That's amazing — because, of course, that's what you became known for.

Yeah, I had impersonated teachers and stuff, but I had to learn impressions for my audition, and I was like, "How do you…" Then I found out I had this aptitude for it.

How do you feel now about your early years at SNL ?

It was hard. I was very, very nervous. And then you get in this weird cycle of, "Well, the only way I can do my job is if I'm anxious." But it actually made me foggy. I was having panic attacks and a hard time sleeping. So I started taking medication, doing transcendental meditation and seeing a therapist.

What was the result?

I figured out over time that it was anticipatory anxiety, meaning, after the show was done — or while it was going — I was fine. But leading up to it, I honestly would have rather died. And it was a hard thing to talk about, because everybody at SNL is going through their own shit. So when you're like, "I'm having panic attacks," it's like, "Join the fucking club! We're all having panic attacks."

Where did the inspiration for Barry come from?

I got a deal at HBO to develop a show, and Alec Berg was a guy I knew and wanted to work with [Berg is a co-creator, executive producer, writer and director of Barry]. We would meet at this diner — we talked about one idea for like a month and a half, and it just wasn't working. One day I went, "What if it was something about a hitman?" And Alec went, "I hate that word. It conjures up an image of a cool guy with two guns."

How did it develop from there?

I still don't know how we got to it, but I remember Alec saying, "A hitman taking an acting class is funny." Because it's the conflict of being in the shadows versus being in the spotlight. We tried to make something we could relate to. Like my feelings of being at SNL — getting that job, coming in and feeling out of my depth — but wanting so badly to be a part of that community.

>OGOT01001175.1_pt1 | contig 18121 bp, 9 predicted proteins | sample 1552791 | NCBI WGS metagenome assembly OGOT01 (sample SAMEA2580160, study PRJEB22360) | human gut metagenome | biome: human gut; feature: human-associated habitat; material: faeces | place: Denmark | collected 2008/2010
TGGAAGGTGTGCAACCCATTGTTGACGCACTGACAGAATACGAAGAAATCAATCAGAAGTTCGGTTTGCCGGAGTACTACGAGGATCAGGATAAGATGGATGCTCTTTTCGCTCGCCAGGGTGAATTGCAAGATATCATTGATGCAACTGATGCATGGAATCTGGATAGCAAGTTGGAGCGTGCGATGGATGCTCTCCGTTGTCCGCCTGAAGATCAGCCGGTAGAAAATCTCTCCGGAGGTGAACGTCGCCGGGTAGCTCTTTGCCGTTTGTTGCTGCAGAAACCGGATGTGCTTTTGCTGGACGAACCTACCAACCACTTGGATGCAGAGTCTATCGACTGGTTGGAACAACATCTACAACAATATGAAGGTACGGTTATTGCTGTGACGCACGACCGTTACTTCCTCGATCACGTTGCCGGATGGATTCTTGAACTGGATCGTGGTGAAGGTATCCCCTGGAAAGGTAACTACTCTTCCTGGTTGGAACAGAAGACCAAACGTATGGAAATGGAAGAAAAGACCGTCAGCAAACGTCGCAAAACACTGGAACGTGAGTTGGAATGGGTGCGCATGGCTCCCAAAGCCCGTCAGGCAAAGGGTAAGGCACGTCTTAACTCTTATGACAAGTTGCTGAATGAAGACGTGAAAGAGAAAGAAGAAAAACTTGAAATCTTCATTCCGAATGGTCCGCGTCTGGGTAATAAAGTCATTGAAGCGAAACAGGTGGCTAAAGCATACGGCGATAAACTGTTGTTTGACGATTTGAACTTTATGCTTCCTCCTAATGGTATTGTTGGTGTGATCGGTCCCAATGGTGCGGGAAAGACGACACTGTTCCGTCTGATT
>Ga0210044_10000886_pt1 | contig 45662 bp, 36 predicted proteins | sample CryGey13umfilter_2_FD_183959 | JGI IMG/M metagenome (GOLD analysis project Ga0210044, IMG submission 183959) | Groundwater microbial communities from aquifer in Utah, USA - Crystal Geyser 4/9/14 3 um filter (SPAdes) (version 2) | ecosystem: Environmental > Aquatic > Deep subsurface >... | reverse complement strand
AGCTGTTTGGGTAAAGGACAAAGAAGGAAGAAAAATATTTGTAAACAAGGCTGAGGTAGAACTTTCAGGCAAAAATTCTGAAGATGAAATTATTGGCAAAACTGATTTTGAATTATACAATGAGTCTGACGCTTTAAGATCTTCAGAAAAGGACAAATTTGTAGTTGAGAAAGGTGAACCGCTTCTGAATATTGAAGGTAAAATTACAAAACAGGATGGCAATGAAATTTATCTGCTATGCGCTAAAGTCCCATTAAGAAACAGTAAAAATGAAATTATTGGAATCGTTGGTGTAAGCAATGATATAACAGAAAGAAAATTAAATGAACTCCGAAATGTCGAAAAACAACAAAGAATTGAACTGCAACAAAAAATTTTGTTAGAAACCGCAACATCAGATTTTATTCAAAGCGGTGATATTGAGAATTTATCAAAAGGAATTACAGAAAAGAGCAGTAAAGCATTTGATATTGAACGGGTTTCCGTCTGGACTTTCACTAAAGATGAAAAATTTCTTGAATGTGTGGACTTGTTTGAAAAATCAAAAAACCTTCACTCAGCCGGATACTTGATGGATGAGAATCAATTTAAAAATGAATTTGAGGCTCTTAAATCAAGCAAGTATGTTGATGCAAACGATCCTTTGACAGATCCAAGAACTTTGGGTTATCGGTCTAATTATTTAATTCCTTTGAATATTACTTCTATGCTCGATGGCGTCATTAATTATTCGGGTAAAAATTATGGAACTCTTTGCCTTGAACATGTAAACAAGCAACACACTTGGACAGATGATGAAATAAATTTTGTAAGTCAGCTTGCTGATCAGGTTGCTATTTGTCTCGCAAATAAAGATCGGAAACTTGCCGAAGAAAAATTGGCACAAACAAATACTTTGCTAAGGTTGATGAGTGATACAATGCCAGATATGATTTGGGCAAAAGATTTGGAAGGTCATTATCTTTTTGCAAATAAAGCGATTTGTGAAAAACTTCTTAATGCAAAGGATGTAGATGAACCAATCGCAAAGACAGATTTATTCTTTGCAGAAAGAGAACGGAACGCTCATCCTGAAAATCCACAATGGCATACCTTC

How did HBO react to the pitch?

Alec and I were like, "The violence is going to be real. And it's a bummer." We were talking about Taxi Driver and Unforgiven in a comedy pitch. To HBO's credit they were like, "Great!" And we were like, "Really?" Because most people would be like, "We will give you free parking just to get the fuck out of here. Here's every stamp to put on your parking pass. Now please leave."

Did you do any weapons training for the role?

Yeah, and there's also a scene where you see [my character's] marine training in action. I remember when we were shooting that Alec was like, "I don't think anybody's going to be ready for this. They're going to think, 'That's the guy who played Stefon.'"

What was your first experience as a director like?

I learned from acting that a lot of directors are kind of freaked out by actors. They don't know how to talk to them, or they overexplain or under-explain. But once you hire the person — it's true — 99 percent of your job is done. And you can only learn so much from watching a ton of movies, like I did. It's like Second City: you've got to get up and try to do it as much as you can.


This article originally appeared in emmy magazine, Issue No. 3, 2018